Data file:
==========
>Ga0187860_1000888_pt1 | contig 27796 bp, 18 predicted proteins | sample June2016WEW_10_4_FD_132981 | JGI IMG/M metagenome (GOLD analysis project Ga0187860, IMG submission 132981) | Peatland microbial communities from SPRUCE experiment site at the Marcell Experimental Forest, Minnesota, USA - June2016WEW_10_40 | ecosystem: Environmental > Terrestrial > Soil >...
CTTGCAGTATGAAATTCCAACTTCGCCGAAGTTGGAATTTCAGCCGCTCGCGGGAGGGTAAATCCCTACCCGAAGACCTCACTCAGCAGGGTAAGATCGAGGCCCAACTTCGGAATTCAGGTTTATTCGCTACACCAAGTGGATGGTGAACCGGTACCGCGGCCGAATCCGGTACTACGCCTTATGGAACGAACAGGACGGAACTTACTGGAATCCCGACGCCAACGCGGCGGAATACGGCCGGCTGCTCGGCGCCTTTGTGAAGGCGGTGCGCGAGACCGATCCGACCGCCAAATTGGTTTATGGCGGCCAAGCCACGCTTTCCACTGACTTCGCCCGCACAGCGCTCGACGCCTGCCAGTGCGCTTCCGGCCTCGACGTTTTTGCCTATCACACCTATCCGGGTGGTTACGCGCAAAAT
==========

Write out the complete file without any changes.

>Ga0187860_1000888_pt1 | contig 27796 bp, 18 predicted proteins | sample June2016WEW_10_4_FD_132981 | JGI IMG/M metagenome (GOLD analysis project Ga0187860, IMG submission 132981) | Peatland microbial communities from SPRUCE experiment site at the Marcell Experimental Forest, Minnesota, USA - June2016WEW_10_40 | ecosystem: Environmental > Terrestrial > Soil >...
CTTGCAGTATGAAATTCCAACTTCGCCGAAGTTGGAATTTCAGCCGCTCGCGGGAGGGTAAATCCCTACCCGAAGACCTCACTCAGCAGGGTAAGATCGAGGCCCAACTTCGGAATTCAGGTTTATTCGCTACACCAAGTGGATGGTGAACCGGTACCGCGGCCGAATCCGGTACTACGCCTTATGGAACGAACAGGACGGAACTTACTGGAATCCCGACGCCAACGCGGCGGAATACGGCCGGCTGCTCGGCGCCTTTGTGAAGGCGGTGCGCGAGACCGATCCGACCGCCAAATTGGTTTATGGCGGCCAAGCCACGCTTTCCACTGACTTCGCCCGCACAGCGCTCGACGCCTGCCAGTGCGCTTCCGGCCTCGACGTTTTTGCCTATCACACCTATCCGGGTGGTTACGCGCAAAAT